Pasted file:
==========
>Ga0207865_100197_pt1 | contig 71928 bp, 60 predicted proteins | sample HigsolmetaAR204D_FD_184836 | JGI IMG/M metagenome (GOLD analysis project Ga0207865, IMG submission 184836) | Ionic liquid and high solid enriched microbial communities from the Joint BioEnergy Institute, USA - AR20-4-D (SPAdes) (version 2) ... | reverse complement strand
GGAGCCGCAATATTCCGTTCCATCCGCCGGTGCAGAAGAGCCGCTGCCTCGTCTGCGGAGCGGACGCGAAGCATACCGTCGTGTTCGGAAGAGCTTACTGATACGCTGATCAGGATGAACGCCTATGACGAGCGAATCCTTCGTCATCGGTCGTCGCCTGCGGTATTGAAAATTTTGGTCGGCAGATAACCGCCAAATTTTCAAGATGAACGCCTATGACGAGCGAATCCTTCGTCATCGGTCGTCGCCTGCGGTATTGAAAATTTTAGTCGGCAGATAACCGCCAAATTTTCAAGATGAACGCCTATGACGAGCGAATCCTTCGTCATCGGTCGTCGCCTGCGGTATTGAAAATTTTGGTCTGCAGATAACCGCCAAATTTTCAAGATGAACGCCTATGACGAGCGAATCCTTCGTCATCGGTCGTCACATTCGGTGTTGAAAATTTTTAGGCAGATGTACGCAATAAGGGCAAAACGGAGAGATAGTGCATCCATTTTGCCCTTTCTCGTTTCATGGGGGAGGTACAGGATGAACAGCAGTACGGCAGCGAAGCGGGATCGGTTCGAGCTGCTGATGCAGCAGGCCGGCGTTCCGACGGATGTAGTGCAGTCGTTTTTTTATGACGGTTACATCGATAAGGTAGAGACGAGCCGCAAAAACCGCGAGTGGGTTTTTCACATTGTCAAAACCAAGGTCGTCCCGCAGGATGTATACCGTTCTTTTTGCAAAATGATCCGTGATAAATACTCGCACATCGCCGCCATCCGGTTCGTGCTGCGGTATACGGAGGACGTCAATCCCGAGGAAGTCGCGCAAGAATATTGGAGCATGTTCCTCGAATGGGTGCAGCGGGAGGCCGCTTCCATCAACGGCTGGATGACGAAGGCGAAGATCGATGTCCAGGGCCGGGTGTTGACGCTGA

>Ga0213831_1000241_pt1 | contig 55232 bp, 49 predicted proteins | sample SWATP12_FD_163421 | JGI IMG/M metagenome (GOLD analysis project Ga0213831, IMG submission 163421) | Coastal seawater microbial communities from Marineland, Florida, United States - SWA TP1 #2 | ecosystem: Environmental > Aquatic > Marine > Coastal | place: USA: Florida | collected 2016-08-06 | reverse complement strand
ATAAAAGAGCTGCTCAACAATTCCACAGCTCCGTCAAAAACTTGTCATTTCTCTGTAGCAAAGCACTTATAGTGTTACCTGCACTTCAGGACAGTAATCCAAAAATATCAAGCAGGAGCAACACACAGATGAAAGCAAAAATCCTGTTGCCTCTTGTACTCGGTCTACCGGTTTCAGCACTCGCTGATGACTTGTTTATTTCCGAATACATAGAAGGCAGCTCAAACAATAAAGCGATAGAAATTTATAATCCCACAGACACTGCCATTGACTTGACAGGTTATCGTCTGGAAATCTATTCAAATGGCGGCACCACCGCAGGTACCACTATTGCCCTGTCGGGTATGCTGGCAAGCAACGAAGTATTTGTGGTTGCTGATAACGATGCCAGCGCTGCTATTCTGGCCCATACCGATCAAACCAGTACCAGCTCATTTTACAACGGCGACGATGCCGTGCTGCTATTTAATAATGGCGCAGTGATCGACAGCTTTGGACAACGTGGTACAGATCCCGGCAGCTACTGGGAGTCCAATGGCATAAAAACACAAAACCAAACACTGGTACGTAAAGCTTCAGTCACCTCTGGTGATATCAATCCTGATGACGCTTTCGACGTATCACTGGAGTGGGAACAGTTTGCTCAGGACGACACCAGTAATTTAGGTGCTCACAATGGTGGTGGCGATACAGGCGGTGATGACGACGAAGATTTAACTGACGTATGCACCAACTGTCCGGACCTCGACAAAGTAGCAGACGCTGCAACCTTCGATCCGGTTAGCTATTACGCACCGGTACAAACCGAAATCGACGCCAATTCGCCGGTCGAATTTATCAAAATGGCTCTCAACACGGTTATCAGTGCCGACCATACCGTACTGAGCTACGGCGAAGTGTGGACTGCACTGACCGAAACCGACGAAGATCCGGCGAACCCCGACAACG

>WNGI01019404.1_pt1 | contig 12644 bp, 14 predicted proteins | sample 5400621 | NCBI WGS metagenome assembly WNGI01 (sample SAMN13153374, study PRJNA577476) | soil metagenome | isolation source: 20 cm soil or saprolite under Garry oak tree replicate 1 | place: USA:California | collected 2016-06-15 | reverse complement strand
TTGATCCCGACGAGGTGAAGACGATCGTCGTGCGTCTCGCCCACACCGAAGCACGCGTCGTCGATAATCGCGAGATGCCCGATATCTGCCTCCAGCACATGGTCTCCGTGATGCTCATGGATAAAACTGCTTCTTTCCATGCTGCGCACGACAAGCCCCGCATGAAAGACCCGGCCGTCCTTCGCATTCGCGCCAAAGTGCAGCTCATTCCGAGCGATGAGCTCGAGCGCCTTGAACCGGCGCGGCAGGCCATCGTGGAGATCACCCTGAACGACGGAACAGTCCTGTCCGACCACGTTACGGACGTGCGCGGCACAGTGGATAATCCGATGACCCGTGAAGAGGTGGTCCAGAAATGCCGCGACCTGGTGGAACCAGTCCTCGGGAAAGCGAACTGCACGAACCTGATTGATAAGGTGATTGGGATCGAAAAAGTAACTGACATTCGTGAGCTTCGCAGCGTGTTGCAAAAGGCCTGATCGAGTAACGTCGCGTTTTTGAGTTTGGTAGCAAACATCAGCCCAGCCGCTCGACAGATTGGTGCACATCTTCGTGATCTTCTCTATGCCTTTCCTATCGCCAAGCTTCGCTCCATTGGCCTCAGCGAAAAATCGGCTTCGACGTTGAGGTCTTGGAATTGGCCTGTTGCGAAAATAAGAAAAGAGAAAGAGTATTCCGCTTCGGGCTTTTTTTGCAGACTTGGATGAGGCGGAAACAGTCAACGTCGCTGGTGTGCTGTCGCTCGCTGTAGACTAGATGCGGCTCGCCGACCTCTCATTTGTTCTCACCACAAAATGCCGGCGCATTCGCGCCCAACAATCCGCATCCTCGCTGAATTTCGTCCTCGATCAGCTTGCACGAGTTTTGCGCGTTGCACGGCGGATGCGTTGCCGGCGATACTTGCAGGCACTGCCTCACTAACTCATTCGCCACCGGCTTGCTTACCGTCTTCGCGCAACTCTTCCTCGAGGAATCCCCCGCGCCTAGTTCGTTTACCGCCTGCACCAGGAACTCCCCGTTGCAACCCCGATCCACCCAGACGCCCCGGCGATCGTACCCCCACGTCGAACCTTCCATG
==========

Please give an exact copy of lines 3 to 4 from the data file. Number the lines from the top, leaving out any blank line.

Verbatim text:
>Ga0213831_1000241_pt1 | contig 55232 bp, 49 predicted proteins | sample SWATP12_FD_163421 | JGI IMG/M metagenome (GOLD analysis project Ga0213831, IMG submission 163421) | Coastal seawater microbial communities from Marineland, Florida, United States - SWA TP1 #2 | ecosystem: Environmental > Aquatic > Marine > Coastal | place: USA: Florida | collected 2016-08-06 | reverse complement strand
ATAAAAGAGCTGCTCAACAATTCCACAGCTCCGTCAAAAACTTGTCATTTCTCTGTAGCAAAGCACTTATAGTGTTACCTGCACTTCAGGACAGTAATCCAAAAATATCAAGCAGGAGCAACACACAGATGAAAGCAAAAATCCTGTTGCCTCTTGTACTCGGTCTACCGGTTTCAGCACTCGCTGATGACTTGTTTATTTCCGAATACATAGAAGGCAGCTCAAACAATAAAGCGATAGAAATTTATAATCCCACAGACACTGCCATTGACTTGACAGGTTATCGTCTGGAAATCTATTCAAATGGCGGCACCACCGCAGGTACCACTATTGCCCTGTCGGGTATGCTGGCAAGCAACGAAGTATTTGTGGTTGCTGATAACGATGCCAGCGCTGCTATTCTGGCCCATACCGATCAAACCAGTACCAGCTCATTTTACAACGGCGACGATGCCGTGCTGCTATTTAATAATGGCGCAGTGATCGACAGCTTTGGACAACGTGGTACAGATCCCGGCAGCTACTGGGAGTCCAATGGCATAAAAACACAAAACCAAACACTGGTACGTAAAGCTTCAGTCACCTCTGGTGATATCAATCCTGATGACGCTTTCGACGTATCACTGGAGTGGGAACAGTTTGCTCAGGACGACACCAGTAATTTAGGTGCTCACAATGGTGGTGGCGATACAGGCGGTGATGACGACGAAGATTTAACTGACGTATGCACCAACTGTCCGGACCTCGACAAAGTAGCAGACGCTGCAACCTTCGATCCGGTTAGCTATTACGCACCGGTACAAACCGAAATCGACGCCAATTCGCCGGTCGAATTTATCAAAATGGCTCTCAACACGGTTATCAGTGCCGACCATACCGTACTGAGCTACGGCGAAGTGTGGACTGCACTGACCGAAACCGACGAAGATCCGGCGAACCCCGACAACG